Investing.com -- Goldman Sachs Group (NYSE: GS ) is looking into a possible sale of its investment advisory operations it acquired almost half a decade ago, according to media reports on Monday, as the banking giant steps back from efforts to tap into a broader customer base.
Citing the company, news outlets said that Goldman was "currently evaluating alternatives" for the segment of its wealth business that caters to so-called high-net-worth individuals.
The unit, which has developed out of Goldman's $750 million purchase of California-based investment adviser United Capital in 2019, oversees around $29 billion in assets.
The United Capital acquisition was originally designed to help expand Goldman's focus beyond its typical client base of ultra-rich clients, or those with fortunes in at least the tens of millions of dollars.
But losses incurred during the strategy shift into a more mass-market model have ratcheted up the pressure on Chief Executive David Solomon, the reports said. Most recently, profit slumped by 60% in the second quarter, driven in part by writedowns at Goldman's consumer businesses.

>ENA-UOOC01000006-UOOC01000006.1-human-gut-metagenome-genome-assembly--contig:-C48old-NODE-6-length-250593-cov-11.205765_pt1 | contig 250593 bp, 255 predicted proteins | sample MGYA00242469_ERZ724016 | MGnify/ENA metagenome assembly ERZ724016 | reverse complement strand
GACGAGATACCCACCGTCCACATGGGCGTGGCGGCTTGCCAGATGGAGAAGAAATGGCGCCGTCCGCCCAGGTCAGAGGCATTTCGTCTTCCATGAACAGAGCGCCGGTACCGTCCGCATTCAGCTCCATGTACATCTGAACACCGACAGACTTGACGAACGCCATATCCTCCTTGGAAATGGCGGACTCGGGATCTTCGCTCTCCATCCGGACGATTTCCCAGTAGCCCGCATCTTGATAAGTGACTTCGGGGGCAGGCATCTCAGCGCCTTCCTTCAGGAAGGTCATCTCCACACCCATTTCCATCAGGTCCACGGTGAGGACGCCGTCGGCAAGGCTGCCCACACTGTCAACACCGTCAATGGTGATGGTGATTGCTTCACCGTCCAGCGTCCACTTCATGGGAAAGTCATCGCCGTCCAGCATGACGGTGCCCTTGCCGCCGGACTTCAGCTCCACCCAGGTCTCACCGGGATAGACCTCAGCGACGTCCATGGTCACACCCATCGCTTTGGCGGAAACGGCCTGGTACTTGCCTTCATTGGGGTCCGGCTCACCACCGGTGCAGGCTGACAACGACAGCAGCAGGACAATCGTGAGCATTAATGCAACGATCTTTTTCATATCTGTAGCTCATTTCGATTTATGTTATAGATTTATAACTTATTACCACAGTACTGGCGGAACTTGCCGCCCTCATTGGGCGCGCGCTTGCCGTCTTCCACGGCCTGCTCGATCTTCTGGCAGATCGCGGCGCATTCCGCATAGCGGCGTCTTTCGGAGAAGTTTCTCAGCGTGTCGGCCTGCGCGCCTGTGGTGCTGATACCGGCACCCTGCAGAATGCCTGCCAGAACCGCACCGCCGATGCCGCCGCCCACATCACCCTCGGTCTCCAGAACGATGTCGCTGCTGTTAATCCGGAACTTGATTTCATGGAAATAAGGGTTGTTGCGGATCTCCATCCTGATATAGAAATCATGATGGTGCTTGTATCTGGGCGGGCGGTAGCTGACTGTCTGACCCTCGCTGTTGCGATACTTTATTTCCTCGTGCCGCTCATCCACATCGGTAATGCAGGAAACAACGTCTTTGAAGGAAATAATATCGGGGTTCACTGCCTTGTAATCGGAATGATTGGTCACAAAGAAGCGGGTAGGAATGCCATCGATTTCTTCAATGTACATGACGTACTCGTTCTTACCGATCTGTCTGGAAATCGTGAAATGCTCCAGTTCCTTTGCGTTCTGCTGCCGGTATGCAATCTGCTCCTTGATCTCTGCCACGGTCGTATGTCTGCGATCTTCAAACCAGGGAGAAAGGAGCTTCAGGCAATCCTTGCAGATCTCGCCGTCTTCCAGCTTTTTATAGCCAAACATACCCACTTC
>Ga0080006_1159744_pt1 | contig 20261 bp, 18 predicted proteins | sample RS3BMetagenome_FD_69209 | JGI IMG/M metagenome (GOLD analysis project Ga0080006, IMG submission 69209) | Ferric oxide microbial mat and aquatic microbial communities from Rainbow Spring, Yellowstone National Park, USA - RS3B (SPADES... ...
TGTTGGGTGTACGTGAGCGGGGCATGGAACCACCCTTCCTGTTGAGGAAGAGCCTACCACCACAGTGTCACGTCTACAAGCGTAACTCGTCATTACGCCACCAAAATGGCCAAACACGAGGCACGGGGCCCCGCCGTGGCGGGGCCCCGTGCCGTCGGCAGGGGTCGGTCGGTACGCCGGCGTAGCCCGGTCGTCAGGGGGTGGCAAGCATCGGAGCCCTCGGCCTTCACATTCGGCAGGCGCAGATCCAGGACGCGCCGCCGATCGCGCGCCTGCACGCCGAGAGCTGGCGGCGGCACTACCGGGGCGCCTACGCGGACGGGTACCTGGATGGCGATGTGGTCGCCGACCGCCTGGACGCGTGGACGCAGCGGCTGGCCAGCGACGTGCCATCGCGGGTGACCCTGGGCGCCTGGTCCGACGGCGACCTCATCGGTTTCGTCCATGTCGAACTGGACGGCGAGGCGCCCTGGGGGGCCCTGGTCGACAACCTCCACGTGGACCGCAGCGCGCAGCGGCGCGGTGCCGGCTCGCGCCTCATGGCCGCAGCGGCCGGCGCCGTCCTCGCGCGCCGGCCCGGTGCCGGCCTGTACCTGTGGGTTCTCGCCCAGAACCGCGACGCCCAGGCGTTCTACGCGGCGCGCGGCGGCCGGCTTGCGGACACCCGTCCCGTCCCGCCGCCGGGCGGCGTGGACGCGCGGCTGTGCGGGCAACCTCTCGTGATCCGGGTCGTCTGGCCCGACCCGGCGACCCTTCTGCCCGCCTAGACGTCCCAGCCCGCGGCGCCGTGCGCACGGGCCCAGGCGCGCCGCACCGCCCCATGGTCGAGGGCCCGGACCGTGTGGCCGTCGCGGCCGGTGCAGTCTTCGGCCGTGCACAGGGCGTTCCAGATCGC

The firm reiterated its ambitions stated earlier this year to increase its core wealth business that provides a range of services to ultra-rich clients, the reports said. These activities tend to generate more stable revenues because they are not subject to economic cycles, unlike other divisions like investment banking and trading.
Goldman is also seeking to unwind some aspects of its drive into a wider market. In particular, the bank's GreenSky fintech division, which it bought in 2021, has been put up for sale. Its Marcus online retail banking service was scaled back last year as well.
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